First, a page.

–What data protection and cyber security regulatory regimes apply to the organisation’s personal data holdings, bearing in mind both the location in or from which the data was collected and the location or locations where it is being processed?–Are the business’s existing policies and procedures compliant? Where are the gaps and what are the practical options for achieving compliance?Each of these steps is explored in more detail below.A Personal Data AuditThe first step towards developing an effective compliance plan is to understand what personal data the business uses.Customer DataCustomer databases are one of the more obvious holdings of personal data, particularly for consumer facing businesses. The practical issue for identifying the full extent of an organisation’s customer data holdings is that databases are not always clearly marked out as such, particularly now in the era of cloud computing and widespread use of mobile devices.Engaging with sales, marketing, business development and technology teams is often the key to successfully auditing customer data holdings. Care needs to be taken to understand the specific technologies being used by the business and whether data is being collected or extracted online or through mobile handsets, whether directly or through third party service providers.Data that has been anonymised or aggregated for profiling or analytics purposes may not, strictly speaking, be “personal data”, but this data should nevertheless be included as part of the audit. Data protection laws generally look at data from an entity-wide or group-wide perspective, meaning that de-personalised data sets that can be linked to identities will not avoid compliance requirements. With the proliferation of social media and online public data sources, the risk of “re-identifying” individuals from anonymised or aggregated datasets has never been higher. Assessing data protection compliance will involve assessing the procedures for creating and maintaining the de-personalisation of these datasets.Employee DataAs Asia region businesses grow in scale and geographic reach, we see a trend towards increased consolidation of human resources databases and increased use of external service providers to administer HR processes and procedures. This development has been running up against stricter data privacy laws in general and, in particular, the imposition of data export controls in a number of jurisdictions – hence the need to be more vigilant and ensure that data holdings have been properly identified and audited.An important aspect of employee data is that it almost invariably includes “sensitive personal data” such as information about health and ethnic background.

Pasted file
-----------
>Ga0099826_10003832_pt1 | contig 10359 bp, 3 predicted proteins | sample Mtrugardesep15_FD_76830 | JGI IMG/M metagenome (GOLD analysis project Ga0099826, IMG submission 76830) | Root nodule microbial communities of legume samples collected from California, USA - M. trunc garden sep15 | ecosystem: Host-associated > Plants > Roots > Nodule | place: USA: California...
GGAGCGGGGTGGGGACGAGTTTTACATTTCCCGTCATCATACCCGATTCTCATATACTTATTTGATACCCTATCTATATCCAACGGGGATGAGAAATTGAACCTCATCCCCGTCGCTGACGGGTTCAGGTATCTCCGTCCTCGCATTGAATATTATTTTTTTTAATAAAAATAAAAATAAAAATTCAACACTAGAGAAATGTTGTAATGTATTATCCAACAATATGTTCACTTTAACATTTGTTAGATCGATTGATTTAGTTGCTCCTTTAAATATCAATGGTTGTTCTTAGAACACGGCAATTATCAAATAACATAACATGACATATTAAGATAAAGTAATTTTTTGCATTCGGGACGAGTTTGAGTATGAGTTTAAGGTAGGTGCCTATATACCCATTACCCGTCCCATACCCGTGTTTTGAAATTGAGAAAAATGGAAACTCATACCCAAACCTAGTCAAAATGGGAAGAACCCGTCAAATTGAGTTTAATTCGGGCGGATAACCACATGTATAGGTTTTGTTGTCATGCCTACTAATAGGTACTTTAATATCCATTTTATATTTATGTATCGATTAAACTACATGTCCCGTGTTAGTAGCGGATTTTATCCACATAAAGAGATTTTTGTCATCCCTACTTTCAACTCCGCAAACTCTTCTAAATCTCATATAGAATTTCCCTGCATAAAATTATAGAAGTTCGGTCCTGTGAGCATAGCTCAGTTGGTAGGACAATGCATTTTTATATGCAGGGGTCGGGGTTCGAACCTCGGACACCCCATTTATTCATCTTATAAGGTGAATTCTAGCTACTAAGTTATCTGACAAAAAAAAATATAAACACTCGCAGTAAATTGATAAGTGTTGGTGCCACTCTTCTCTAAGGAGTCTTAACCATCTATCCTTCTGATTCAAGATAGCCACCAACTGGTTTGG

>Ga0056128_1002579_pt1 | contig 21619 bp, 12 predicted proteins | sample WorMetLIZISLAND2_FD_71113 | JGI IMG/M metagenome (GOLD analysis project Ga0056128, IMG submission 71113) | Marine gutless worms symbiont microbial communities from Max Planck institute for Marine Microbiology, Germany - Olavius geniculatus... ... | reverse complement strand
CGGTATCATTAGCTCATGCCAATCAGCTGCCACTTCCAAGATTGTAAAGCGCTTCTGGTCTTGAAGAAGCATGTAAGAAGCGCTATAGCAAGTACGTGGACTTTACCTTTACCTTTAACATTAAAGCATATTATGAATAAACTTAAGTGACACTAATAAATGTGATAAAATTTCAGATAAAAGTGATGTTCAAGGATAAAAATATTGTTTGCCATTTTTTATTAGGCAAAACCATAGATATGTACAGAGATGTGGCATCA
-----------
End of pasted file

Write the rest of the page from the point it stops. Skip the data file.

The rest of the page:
Asia Pacific Data Protection and Cyber Security Guide 2018Sensitive personal data is subject to enhanced privacy protection under most of the region’s comprehensive data protection laws and in jurisdictions where it is not